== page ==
‘Branded to Kill’ an Absurd Yakuza Delight on Criterion Blu-ray

by Eric Melin on January 5, 2012

in Blu-ray/DVD Reviews,Reviews

Blu-ray Review of new Criterion Collection Disc from Seijun Suzuki

branded-to-kill-blu-ray-criterionRead the companion review of Seijun Suzuki’s Tokyo Drifter here.

Branded to Kill (1967)

If 1966′s Tokyo Drifter strained things with Japanese movie studio Nikkatsu for director Seijun Suzuki, then the angular crime film deconstruction Branded to Kill got him fired outright. From the accompanying Tony Rayns essay in the booklet of the Criterion Blu-ray reissue:

“Nikkatsu’s president, Hori Kyusaku, hated the film, withdrew it from distribution as soon as the initial play dates were over, and ordered his production staff to stop assigning projects to Suzuki.”

Both films have an overabundance of style and way less of a focus on plot, but their styles couldn’t be farther from each other. Branded to Kill is a hard-edged black-and-white movie shot with camera angles that were unsettling, whereas Tokyo Drifter is a colorful pop candy concoction.

branded-to-kill-shishido-mariStory-wise, they both revolved around gangsters and their women, at least you could kind of follow Tokyo Drifter. Branded to Kill plays as if all the exposition and character motivation scenes have been left on the cutting room floor accidentally.

The scripts for these kind of B-grade hard-boiled crime moves, after all, were all pretty similar, right? So Seijun Suzuki was bored telling the same story the same way and just decided not to shoot anything that wasn’t interesting to him. Good for him, great for us.

branded-to-kill-rice-cookerPuffy-cheeked Joe Shishido (who actually had cheek augmentation surgery in 1957 to improve his looks) plays Hanada, the third-best yakuza hitman in Japan — a guy who is singularly obsessed with being number one.

(That and freshly bolied rice, which he sniffs constantly throughout the movie to get turned on. We find out in the Blu-ray’s accompanying interviews with Suzuki and assistant director Masami Kuzuu that his rice-sniffing fetish was concocted merely out of a need for product placement of the rice cooker!)

branded-to-kill-mari-1967When Hanada meets Misako (Anne Mari), a mysterious woman with her own obsessions (death, dead birds, and butterflies apparently), his already fragmented mind splits further and he botches a job. The movie works on some psychosexual dream-logic level as it alternates between crazed scenes with his wife at their apartment, a brief montage of absurdly designed hits (one has him escaping by floating away on top of a balloon), and impressionistic moments with Misako’s inner torture.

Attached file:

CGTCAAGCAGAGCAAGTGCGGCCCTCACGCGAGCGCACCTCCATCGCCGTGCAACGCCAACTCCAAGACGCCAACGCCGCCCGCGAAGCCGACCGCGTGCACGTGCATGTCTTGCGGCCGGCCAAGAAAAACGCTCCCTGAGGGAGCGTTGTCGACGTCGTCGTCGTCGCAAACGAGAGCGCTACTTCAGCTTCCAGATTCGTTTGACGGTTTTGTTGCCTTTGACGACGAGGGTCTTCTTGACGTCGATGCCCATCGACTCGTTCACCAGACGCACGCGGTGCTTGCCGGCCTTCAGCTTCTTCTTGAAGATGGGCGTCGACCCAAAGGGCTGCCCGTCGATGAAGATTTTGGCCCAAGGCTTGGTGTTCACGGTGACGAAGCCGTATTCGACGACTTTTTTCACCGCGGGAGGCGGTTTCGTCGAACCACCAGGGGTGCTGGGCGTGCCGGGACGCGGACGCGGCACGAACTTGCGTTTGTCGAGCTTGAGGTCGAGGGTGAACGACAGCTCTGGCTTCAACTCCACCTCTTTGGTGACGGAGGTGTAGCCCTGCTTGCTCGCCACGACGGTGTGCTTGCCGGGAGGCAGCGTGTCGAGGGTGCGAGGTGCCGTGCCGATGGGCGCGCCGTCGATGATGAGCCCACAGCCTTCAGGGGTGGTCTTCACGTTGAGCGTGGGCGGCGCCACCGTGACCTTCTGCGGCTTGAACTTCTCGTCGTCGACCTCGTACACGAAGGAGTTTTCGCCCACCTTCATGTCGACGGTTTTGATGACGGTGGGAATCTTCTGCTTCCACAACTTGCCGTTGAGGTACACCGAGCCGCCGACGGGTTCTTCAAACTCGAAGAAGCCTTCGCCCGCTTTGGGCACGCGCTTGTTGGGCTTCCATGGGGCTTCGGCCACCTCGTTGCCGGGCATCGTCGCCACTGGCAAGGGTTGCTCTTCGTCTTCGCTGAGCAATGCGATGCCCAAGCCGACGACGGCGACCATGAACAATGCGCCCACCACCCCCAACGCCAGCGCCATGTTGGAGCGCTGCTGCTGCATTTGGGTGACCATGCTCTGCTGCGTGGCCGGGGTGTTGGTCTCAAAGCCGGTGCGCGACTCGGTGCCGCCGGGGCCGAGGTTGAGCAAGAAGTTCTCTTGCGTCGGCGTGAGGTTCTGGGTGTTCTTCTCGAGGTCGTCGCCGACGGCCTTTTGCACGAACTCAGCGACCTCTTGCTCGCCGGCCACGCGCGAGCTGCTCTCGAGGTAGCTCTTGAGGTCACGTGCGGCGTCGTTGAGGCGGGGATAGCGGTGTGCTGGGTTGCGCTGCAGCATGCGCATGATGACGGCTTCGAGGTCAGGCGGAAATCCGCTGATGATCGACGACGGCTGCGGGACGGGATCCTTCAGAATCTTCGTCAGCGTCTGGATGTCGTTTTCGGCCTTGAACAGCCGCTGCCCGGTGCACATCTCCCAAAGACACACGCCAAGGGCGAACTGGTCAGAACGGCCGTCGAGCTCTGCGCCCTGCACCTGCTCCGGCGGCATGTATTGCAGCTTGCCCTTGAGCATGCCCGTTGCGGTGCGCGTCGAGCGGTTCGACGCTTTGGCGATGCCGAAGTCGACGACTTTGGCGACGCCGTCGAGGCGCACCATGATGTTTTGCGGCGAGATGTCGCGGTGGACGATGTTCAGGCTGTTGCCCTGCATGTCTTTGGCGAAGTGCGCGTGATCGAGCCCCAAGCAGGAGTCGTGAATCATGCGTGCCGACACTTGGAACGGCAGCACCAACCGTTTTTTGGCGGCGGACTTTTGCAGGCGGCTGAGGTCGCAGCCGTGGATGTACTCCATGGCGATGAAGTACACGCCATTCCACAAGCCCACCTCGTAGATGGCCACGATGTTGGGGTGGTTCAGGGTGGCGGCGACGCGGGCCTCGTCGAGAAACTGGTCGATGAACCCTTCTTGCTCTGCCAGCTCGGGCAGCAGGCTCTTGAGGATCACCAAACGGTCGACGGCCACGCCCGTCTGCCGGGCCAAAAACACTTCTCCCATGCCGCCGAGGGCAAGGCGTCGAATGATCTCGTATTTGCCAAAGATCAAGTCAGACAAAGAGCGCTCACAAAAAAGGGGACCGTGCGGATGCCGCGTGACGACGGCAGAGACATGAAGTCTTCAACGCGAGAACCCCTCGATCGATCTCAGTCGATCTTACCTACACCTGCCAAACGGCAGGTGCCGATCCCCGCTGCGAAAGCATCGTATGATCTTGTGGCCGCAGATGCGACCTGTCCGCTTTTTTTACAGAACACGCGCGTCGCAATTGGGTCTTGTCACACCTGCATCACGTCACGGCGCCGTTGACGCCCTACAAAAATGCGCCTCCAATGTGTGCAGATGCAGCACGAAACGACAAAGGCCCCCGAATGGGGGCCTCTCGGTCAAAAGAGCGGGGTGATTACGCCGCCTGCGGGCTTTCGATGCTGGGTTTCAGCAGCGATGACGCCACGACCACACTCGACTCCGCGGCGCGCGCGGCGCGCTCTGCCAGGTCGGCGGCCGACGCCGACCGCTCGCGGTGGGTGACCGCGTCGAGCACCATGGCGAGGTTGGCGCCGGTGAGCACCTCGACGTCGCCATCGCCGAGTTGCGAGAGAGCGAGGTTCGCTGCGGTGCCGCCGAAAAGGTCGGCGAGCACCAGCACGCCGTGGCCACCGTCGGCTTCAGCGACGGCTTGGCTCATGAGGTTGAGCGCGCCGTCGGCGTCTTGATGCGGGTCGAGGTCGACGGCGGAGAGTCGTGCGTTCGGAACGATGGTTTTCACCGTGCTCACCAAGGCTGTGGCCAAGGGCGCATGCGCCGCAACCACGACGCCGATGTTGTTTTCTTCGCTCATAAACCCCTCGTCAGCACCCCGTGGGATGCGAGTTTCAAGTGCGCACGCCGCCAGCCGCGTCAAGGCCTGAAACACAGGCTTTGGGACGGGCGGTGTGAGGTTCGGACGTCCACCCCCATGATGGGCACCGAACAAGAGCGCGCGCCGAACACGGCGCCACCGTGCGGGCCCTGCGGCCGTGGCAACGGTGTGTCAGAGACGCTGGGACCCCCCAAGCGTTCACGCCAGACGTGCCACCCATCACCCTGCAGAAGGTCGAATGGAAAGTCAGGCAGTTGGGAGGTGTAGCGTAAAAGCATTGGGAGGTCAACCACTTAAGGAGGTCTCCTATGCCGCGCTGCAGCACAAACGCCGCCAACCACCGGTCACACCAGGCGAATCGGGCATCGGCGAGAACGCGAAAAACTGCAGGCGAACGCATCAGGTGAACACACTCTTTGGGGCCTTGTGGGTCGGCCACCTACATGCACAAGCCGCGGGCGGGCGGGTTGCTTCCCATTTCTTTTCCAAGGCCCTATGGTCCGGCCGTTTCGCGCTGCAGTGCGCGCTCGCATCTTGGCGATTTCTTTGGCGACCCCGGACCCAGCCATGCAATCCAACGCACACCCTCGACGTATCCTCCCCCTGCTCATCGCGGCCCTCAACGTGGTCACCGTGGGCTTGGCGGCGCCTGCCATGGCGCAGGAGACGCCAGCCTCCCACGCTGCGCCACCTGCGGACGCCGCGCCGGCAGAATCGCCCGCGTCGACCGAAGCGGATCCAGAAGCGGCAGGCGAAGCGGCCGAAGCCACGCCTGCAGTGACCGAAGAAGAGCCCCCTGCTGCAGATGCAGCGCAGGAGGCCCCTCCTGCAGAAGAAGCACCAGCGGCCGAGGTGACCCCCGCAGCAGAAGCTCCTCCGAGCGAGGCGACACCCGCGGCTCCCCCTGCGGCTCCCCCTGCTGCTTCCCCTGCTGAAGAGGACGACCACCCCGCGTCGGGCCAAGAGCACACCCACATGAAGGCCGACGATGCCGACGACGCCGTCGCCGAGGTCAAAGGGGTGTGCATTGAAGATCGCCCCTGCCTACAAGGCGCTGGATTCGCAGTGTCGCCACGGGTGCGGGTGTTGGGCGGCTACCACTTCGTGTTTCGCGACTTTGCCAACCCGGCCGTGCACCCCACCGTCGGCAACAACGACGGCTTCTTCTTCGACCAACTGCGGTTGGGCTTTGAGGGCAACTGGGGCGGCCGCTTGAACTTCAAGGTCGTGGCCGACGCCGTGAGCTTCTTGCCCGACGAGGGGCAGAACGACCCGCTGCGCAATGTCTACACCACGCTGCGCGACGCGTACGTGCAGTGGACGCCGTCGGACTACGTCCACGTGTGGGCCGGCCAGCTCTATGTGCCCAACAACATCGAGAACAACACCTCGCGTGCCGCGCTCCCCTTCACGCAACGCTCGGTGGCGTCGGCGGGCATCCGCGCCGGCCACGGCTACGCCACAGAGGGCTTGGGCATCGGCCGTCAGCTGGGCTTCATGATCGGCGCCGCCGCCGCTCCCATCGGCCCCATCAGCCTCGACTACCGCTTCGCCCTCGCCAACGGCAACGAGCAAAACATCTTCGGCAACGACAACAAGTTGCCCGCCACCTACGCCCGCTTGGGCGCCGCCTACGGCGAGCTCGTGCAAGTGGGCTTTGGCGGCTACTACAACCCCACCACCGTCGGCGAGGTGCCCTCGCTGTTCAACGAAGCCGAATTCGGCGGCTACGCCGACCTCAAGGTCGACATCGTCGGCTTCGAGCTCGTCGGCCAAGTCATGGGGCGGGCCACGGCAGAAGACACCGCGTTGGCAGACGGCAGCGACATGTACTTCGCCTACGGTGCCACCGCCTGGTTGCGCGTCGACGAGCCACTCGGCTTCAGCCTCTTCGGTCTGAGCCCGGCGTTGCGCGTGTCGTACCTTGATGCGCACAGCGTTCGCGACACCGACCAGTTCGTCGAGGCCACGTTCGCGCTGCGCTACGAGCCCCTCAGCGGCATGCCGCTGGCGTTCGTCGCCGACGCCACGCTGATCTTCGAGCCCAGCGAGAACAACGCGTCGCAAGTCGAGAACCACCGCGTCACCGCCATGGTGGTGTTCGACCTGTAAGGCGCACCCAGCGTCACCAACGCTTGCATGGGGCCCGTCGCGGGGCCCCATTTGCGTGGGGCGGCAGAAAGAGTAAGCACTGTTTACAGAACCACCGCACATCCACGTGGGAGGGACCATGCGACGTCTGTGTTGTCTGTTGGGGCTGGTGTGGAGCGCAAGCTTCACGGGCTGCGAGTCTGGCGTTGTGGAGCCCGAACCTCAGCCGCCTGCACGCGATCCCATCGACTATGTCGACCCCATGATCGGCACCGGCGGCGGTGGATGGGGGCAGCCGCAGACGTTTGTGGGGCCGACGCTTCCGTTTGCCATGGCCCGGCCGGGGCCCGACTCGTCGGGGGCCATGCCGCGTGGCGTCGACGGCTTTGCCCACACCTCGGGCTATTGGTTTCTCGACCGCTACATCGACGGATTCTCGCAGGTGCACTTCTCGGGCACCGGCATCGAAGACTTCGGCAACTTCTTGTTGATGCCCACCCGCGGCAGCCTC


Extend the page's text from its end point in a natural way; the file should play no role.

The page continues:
On the run from his bosses and the current “number-one,” Hanada finally gets a linear narrative towards the end, which leads to a showdown between the two killers. Only it’s not the climax you think the movie might be building to. Hanada’s need to be ranked first  is as hollow as his other desires and he is left an empty shell of a man.

Branded-to-Kill-butterflies-suzukiI wouldn’t necessarily call Branded to Kill am inherently dramatic film because it isn’t constructed like an efficient, well-told story. But because its so free of the conventions of other crime thrillers, that in and of itself is thrilling. The disorienting camera angles and jumps in time are all part of the atmosphere.

Even when there is a gun battle, Seijun Suzuki isn’t concerned with placing his characters in a real space so the viewer can understand the flow of action and suspense. He’d rather create a cacophony of sound and image that gets across the confusion of the situation.

branded-to-kill-1967-butterfliesAs much as I enjoy the pop-art aesthetic of Tokyo Drifter, the absurdity of Branded to Kill adds up to more. To watch the movie is to be enveloped by it and become trapped in its dream-like genius.

Also included in the Blu-ray package are  new interviews with director Seijun Suzuki and assistant director Masami Kuzuu, an interview with Suzuki from 1997, the Branded to Kill trailer, and a booklet featuring an excellent essay by film critic and historian Tony Rayns.

Eric is the Editor-in-Chief of Scene-Stealers.com and writes the Screen Stealers column for The Pitch. He’s President of the KCFCC, and drummer for The Dead Girls and Ultimate Fakebook. He is also Air Guitar World Champion Mean Melin. Eric goes to 11. Follow him at:

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